My last two posts had the quality of academic mini-lectures. I don’t want my readers to suspect that I have gone into the business (a growing one, judging by ads all over the place) of long-distance education, so this post will break the pattern. It is somewhere between an intuition and a meditation.
There were two photos in The Jerusalem Report of December 3 dealing with the move by President Mahmoud Abbas of the Palestine Authority to ask the United Nations General Assembly to accept Palestine as a non-state (and thus non-voting) member of that body. (The move has just been successful, with a great majority voting for acceptance.) The move was long expected and its outcome not surprising. What attracted wide attention before the vote was a statement by Abbas on Israeli television, in which he said that he would like to visit Safed, his home town now in Israel, but not to live there – because it lies within the 1967 borders of the Jewish state and must be Israeli “now and forever”. Rightly or wrongly, this was widely perceived as a retraction of the “right of return” of all Arab refugees that left (or in some cases were made to leave) in 1948 during the war in which the State of Israel was established (also, not so accidentally, after a declaration in the General Assembly). This “right of return” was perhaps named ironically to allude to the law of that name which makes any Jewish immigrant immediately eligible for Israeli citizenship. The Palestinian version of the law would give the right to an estimated number of five million Arabs (which includes the original refugees and their descendants) to settle anywhere in Israel, presumably with citizen rights. No small matter: It would cause a demographic revolution leading to Jews becoming a minority in their own state. Abbas’ statement led to a storm of Palestinian protests. Abbas quickly modified his statement, this time on Egyptian television, saying that “It is not possible for anyone to give up the right of return”. Obviously both statements by Abbas are capable of different interpretations.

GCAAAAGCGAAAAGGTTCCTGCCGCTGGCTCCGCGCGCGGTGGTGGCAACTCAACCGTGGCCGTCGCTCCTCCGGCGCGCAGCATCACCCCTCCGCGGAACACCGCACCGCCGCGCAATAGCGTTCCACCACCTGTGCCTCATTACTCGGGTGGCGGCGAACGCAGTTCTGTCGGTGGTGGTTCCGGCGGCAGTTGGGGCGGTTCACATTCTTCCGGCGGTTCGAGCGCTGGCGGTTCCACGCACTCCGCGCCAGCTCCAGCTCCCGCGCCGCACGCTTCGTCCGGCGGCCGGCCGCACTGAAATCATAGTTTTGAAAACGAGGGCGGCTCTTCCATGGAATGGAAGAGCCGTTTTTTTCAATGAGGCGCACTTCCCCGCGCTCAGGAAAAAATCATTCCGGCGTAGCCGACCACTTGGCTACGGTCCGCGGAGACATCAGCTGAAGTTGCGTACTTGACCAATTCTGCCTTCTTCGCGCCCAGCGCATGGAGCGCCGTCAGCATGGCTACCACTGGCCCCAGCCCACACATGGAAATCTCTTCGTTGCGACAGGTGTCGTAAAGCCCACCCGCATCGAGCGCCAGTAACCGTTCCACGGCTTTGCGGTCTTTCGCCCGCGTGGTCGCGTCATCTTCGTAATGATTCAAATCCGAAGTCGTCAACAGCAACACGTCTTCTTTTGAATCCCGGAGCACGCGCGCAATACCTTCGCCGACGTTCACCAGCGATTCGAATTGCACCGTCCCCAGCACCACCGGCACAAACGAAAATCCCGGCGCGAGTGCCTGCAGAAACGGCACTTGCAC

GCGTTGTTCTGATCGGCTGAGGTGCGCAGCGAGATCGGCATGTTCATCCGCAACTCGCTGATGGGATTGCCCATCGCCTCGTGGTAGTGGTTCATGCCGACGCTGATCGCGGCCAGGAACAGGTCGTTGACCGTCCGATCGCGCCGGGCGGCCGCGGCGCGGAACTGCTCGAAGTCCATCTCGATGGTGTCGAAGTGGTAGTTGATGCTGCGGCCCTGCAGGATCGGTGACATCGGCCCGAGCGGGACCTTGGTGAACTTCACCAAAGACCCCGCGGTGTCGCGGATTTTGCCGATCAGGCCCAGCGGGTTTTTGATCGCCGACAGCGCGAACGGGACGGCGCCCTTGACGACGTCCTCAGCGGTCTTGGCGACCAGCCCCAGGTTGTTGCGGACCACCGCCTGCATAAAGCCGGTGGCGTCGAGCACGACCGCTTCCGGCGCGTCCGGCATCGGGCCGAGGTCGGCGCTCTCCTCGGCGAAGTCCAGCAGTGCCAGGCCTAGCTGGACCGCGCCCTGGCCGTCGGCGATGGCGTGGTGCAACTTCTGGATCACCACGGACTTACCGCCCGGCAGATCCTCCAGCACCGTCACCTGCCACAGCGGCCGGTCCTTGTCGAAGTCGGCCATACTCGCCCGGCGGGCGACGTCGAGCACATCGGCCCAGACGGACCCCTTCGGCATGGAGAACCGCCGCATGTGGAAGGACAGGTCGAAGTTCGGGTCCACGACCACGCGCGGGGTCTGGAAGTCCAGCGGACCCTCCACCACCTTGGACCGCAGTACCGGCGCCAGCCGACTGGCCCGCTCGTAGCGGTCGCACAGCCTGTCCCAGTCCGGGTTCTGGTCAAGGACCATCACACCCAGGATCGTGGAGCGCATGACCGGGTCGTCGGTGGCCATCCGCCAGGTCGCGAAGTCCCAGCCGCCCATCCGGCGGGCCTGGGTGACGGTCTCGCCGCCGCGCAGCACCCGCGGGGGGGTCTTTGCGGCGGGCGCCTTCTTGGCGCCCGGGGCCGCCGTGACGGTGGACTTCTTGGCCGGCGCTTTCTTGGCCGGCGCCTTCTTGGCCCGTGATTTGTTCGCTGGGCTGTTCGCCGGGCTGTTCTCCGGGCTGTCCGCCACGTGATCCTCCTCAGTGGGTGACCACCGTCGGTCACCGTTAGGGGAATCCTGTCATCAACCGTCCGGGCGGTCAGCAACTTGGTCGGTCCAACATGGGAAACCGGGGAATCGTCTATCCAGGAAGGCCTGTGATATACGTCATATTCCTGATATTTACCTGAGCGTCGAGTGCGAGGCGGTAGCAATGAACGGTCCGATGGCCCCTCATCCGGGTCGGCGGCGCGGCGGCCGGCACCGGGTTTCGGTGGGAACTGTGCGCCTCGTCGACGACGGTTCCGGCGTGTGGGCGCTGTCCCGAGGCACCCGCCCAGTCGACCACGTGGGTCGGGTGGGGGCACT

But this is not the topic that concerns me here. Rather it is something seemingly more marginal: Two photos published by The Jerusalem Report with the Abbas story (subscription required). The photos show, respectively, a woman and a man holding up what the captions describe as “a symbolic key”. What it symbolizes is not explicated, but the context makes it clear: it is, precisely, the Palestinians’ “right of return”. The keys are large, evidently house keys or replicas of these. The allusion here is to an occurrence in the 1948 war: Many of the refugees took along the keys to the houses they abandoned in their flight, as an aid to remembering, but also as a token of their intention to return. Quite apart from the political reality that Israel will never agree to the mass return envisaged by the Palestinians, that intention is belied by the fact that many of the villages from which they fled no longer exist. There are no more Arabs there. The inhabitants are Jews. Even the Arabic names have disappeared from the map, replaced by Hebrew ones. Some years ago I read an English translation of a story by an Israeli author (I don’t remember which one, I think it was either Amos Oz or A.B. Yehoshua). It describes a Jewish boy in one of these ex-Arab villages, who tries to imagine the former inhabitants and who has the sense that they are still somehow present, haunting the places they used to call home.